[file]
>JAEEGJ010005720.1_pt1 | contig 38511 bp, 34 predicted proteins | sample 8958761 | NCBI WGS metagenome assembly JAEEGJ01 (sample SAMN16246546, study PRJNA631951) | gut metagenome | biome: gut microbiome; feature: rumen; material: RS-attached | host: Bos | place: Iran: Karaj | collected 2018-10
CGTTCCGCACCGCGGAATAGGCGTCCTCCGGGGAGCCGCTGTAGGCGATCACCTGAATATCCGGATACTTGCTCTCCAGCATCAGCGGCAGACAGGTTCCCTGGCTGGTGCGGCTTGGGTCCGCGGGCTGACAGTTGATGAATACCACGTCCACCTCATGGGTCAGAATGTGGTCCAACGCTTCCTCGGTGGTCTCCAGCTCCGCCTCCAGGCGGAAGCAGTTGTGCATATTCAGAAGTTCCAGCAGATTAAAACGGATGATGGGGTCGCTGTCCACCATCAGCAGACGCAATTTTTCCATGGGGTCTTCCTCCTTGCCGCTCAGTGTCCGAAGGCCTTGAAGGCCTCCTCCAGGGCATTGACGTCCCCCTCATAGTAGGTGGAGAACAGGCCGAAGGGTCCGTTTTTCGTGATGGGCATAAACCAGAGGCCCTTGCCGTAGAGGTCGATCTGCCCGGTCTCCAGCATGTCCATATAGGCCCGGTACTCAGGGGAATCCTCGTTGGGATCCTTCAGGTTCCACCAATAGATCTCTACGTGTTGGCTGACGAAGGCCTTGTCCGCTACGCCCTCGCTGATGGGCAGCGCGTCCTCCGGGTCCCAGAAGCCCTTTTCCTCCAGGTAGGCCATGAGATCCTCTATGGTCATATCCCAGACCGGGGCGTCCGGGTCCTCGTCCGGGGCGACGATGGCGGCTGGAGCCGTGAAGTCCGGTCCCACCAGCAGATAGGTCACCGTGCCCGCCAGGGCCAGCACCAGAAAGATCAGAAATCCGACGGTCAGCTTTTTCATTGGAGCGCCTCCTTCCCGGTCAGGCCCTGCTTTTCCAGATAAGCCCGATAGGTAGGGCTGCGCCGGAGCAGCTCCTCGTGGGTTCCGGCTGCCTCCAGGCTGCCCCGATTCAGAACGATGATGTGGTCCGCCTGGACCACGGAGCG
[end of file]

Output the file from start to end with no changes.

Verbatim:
>JAEEGJ010005720.1_pt1 | contig 38511 bp, 34 predicted proteins | sample 8958761 | NCBI WGS metagenome assembly JAEEGJ01 (sample SAMN16246546, study PRJNA631951) | gut metagenome | biome: gut microbiome; feature: rumen; material: RS-attached | host: Bos | place: Iran: Karaj | collected 2018-10
CGTTCCGCACCGCGGAATAGGCGTCCTCCGGGGAGCCGCTGTAGGCGATCACCTGAATATCCGGATACTTGCTCTCCAGCATCAGCGGCAGACAGGTTCCCTGGCTGGTGCGGCTTGGGTCCGCGGGCTGACAGTTGATGAATACCACGTCCACCTCATGGGTCAGAATGTGGTCCAACGCTTCCTCGGTGGTCTCCAGCTCCGCCTCCAGGCGGAAGCAGTTGTGCATATTCAGAAGTTCCAGCAGATTAAAACGGATGATGGGGTCGCTGTCCACCATCAGCAGACGCAATTTTTCCATGGGGTCTTCCTCCTTGCCGCTCAGTGTCCGAAGGCCTTGAAGGCCTCCTCCAGGGCATTGACGTCCCCCTCATAGTAGGTGGAGAACAGGCCGAAGGGTCCGTTTTTCGTGATGGGCATAAACCAGAGGCCCTTGCCGTAGAGGTCGATCTGCCCGGTCTCCAGCATGTCCATATAGGCCCGGTACTCAGGGGAATCCTCGTTGGGATCCTTCAGGTTCCACCAATAGATCTCTACGTGTTGGCTGACGAAGGCCTTGTCCGCTACGCCCTCGCTGATGGGCAGCGCGTCCTCCGGGTCCCAGAAGCCCTTTTCCTCCAGGTAGGCCATGAGATCCTCTATGGTCATATCCCAGACCGGGGCGTCCGGGTCCTCGTCCGGGGCGACGATGGCGGCTGGAGCCGTGAAGTCCGGTCCCACCAGCAGATAGGTCACCGTGCCCGCCAGGGCCAGCACCAGAAAGATCAGAAATCCGACGGTCAGCTTTTTCATTGGAGCGCCTCCTTCCCGGTCAGGCCCTGCTTTTCCAGATAAGCCCGATAGGTAGGGCTGCGCCGGAGCAGCTCCTCGTGGGTTCCGGCTGCCTCCAGGCTGCCCCGATTCAGAACGATGATGTGGTCCGCCTGGACCACGGAGCG